The pathways and mechanisms of muramyl dipeptide transcellular transport mediated by PepT1 in enterogenous infection
Original Article

The pathways and mechanisms of muramyl dipeptide transcellular transport mediated by PepT1 in enterogenous infection

Guo-Guang Ma1#, Bin Shi2#, Xue-Peng Zhang1, Yue Qiu1, Guo-Wei Tu1, Zhe Luo1,3

1Department of Critical Care Medicine, Zhongshan Hospital, Fudan University, Shanghai 200032, China; 2Department of Emergency Intensive Care Unit, Yangpu Hospital, Tongji University, Shanghai 200090, China; 3Department of Critical Care Medicine, Xiamen Branch, Zhongshan Hospital, Fudan University, Xiamen 361015, China

Contributions: (I) Conception and design: GW Tu, Z Luo; (II) Administrative support: GW Tu, Z Luo; (III) Provision of study materials or patients: GG Ma, B Shi, XP Zhang; (IV) Collection and assembly of data: GG Ma, B Shi; (V) Data analysis and interpretation: GG Ma, B Shi, Y Qiu; (VI) Manuscript writing: All authors; (VII) Final approval of manuscript: All authors.

#These authors contributed equally to this work as co-first authors.

Correspondence to: Guo-Wei Tu; Zhe Luo. Department of Critical Care Medicine, Zhongshan Hospital, Fudan University, No. 180 Fenglin Road, Xuhui District, Shanghai 200032, China. Email: tu.guowei@zs-hospital.sh.cn; luo.zhe@zs-hospital.sh.cn.

Background: The transcellular transport of muramyl dipeptide (MDP) mediated by peptide transporter (PepT1) involves the translocation into intestinal epithelial cell (IEC) stage and the transport out of IEC stage. However, its mechanism has not been fully understood. This study aimed to investigate the pathways and mechanisms of MDP transcellular transport in enterogenous infection.

Methods: Firstly, experimental rats were randomly divided into three groups: sham-operation (sham group), MDP perfusion (MDP group), and PepT1 competitive inhibition (MDP + Gly-Gly group). Then, the overall survival (OS) and intestinal weight were measured in MDP and MDP + Gly-Gly group. HE staining was performed to observe the pathological changes of the small intestine. The levels of IL-6, IL-1b, IL-8, IL-10, TNF-α, and nitric oxide (NO) in rat serum and small intestine were determined by ELISA. To further verify the pathways and mechanisms of MDP transcellular transport from IEC in intestinal inflammatory damage, the NFκB inhibitor, PDTC, was used to treated lamina propria macrophages in small intestinal mucosa in sham, MDP, and MDP + Gly-Gly groups. Finally, the expression of CD80/86 and the antigen presentation of dendritic cells (DCs) were measured by flow cytometry.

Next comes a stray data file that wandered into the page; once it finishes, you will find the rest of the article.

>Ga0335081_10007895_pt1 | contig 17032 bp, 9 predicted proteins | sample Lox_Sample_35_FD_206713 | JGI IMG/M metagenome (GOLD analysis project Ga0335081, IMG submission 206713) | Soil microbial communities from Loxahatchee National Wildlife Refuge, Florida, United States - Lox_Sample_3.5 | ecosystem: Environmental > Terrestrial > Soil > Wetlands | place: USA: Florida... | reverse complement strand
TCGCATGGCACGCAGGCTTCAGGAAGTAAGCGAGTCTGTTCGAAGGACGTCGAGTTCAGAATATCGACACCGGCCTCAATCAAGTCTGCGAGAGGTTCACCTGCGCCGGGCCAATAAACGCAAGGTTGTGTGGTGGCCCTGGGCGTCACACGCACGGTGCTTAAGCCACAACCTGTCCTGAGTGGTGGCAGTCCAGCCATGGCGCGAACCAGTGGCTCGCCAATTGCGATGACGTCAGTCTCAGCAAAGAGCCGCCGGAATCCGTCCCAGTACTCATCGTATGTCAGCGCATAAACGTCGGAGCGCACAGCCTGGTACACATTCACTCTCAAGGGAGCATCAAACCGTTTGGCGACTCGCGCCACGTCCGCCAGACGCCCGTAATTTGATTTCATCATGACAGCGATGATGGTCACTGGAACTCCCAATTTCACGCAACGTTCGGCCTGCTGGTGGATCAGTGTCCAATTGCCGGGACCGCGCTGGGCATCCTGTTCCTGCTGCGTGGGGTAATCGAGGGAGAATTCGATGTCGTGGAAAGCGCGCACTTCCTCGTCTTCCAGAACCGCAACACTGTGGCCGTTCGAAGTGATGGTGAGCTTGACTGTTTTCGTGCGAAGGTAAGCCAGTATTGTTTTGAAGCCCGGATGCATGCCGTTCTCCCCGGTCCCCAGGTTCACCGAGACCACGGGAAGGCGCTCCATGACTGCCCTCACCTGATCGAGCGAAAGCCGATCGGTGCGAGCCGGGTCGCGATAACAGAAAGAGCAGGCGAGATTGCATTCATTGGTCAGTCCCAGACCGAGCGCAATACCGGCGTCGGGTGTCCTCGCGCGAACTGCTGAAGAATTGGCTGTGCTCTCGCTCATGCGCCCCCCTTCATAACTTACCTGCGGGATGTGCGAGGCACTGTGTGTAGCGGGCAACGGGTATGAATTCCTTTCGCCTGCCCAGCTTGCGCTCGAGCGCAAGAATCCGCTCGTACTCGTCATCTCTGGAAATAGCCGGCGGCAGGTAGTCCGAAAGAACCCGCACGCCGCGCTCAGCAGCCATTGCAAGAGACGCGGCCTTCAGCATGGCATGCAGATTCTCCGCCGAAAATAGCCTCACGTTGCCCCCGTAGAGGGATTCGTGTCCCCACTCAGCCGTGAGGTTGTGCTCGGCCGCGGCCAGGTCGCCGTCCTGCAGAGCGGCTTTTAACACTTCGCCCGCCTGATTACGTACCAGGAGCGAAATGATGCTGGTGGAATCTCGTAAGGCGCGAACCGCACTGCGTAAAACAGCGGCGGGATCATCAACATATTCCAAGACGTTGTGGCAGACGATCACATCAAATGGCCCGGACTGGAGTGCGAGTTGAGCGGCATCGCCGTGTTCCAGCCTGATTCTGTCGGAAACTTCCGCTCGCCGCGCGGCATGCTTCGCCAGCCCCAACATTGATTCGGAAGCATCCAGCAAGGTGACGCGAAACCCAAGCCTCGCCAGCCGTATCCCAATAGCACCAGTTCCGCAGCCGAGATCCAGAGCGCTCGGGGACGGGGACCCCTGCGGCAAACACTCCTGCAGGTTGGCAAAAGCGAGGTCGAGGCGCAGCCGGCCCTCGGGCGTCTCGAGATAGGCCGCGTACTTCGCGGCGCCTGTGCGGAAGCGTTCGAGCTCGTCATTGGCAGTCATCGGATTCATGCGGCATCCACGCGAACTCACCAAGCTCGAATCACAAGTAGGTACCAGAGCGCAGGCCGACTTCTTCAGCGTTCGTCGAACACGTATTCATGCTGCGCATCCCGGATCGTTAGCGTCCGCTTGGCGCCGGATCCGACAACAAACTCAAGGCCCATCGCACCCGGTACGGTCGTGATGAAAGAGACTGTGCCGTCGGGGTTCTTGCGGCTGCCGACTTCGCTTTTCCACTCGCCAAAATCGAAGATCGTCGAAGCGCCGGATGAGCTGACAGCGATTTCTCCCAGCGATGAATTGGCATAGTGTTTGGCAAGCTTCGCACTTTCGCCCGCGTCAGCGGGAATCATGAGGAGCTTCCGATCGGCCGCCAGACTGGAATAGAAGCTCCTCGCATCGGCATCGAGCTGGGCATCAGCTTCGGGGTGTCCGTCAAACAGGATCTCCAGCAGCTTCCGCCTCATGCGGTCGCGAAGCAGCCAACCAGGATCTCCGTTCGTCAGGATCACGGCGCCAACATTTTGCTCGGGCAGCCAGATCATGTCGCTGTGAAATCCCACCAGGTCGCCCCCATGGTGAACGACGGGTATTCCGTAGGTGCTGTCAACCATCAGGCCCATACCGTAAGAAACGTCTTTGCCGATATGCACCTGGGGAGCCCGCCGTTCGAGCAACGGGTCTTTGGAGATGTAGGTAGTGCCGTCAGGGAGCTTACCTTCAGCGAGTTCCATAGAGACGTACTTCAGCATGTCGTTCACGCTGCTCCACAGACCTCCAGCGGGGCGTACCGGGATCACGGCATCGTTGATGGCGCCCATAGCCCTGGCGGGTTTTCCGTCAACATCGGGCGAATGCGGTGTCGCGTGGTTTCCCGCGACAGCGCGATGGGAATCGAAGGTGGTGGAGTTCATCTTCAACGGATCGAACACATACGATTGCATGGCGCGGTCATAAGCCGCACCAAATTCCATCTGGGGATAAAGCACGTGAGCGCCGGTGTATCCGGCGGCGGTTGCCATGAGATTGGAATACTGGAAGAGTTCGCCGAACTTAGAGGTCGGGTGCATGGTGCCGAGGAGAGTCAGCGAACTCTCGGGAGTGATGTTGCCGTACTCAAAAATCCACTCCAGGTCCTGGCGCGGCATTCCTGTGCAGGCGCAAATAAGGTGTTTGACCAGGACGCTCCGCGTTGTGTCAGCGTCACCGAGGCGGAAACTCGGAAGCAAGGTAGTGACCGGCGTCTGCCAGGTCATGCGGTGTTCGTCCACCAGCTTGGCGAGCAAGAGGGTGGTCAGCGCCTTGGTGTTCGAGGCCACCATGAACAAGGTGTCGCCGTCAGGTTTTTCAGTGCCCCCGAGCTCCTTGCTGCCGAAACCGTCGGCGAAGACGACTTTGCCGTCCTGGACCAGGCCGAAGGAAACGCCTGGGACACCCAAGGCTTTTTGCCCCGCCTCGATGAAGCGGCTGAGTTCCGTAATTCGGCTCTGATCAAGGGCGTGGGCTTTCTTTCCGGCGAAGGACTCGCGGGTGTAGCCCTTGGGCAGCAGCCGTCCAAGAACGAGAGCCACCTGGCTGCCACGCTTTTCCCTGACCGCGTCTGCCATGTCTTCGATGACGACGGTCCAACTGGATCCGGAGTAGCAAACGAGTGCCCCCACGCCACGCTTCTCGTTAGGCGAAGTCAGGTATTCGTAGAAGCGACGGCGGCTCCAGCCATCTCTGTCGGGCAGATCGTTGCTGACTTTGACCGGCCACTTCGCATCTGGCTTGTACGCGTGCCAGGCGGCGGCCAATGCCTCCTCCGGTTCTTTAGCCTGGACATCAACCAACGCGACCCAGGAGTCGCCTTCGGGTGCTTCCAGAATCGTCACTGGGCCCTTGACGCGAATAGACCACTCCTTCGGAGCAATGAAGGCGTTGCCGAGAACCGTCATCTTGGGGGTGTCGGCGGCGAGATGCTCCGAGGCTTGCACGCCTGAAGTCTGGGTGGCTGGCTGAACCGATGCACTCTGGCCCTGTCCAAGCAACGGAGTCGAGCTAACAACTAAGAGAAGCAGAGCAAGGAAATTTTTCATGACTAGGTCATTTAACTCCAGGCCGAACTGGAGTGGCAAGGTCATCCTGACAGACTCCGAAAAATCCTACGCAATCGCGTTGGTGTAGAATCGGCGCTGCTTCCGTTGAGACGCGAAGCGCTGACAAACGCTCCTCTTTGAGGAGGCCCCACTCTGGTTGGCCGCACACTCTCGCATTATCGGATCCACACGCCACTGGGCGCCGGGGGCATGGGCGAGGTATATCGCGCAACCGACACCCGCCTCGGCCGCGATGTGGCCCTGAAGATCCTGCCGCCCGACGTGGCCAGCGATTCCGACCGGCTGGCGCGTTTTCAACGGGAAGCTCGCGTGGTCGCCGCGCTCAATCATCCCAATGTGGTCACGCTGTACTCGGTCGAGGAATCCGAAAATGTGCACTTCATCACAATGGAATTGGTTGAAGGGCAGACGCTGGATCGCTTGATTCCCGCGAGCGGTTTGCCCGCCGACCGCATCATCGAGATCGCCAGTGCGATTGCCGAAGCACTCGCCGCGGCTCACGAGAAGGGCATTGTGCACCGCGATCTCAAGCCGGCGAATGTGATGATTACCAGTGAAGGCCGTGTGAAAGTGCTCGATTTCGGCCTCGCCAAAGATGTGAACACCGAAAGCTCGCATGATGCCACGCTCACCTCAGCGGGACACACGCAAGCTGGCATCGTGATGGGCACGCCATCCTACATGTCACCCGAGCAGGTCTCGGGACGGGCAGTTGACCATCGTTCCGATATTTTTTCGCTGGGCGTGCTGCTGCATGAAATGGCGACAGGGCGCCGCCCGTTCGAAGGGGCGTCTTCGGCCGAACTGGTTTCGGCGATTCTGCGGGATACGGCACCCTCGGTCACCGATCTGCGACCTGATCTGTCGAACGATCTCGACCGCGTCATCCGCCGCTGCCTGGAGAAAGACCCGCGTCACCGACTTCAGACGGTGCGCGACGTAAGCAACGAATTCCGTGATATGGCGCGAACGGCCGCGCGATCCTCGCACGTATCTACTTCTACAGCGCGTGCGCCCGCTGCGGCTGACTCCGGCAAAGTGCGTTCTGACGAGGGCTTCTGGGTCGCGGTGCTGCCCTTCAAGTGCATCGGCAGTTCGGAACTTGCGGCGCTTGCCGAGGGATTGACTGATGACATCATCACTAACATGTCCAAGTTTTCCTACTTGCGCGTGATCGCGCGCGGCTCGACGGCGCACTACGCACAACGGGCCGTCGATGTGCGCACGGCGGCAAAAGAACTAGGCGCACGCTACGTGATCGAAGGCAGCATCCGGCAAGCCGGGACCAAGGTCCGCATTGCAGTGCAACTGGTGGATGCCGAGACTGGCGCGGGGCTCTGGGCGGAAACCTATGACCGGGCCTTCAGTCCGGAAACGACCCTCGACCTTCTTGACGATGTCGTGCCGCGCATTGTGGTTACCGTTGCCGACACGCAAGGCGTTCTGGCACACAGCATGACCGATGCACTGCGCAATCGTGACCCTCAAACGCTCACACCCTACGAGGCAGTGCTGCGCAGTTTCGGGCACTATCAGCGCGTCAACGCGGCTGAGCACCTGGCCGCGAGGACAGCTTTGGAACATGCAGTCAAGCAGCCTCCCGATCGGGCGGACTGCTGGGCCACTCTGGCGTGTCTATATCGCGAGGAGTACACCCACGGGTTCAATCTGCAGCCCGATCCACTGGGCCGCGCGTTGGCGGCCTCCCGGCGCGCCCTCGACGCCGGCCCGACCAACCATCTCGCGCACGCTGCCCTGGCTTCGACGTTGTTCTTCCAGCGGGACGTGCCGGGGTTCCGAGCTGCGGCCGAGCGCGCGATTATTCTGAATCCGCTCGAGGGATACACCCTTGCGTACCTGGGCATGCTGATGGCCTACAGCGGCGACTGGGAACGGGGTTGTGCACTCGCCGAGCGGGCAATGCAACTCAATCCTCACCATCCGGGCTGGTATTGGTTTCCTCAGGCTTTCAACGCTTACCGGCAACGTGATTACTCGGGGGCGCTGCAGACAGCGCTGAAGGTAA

Results: MDP infusion was able to induce death, weight loss, and intestinal pathological injury in rats. Competitive binding of Gly-Gly to PepT1 effectively inhibited these effects induced by MDP. As well, competitive of PepT1 by Gly-Gly inhibited inflammation-related cytokines induced by MDP in rat serum and small intestine. Furthermore, we also found that MDP transported by PepT1 contributes to activation of macrophages and antigen presentation of DCs.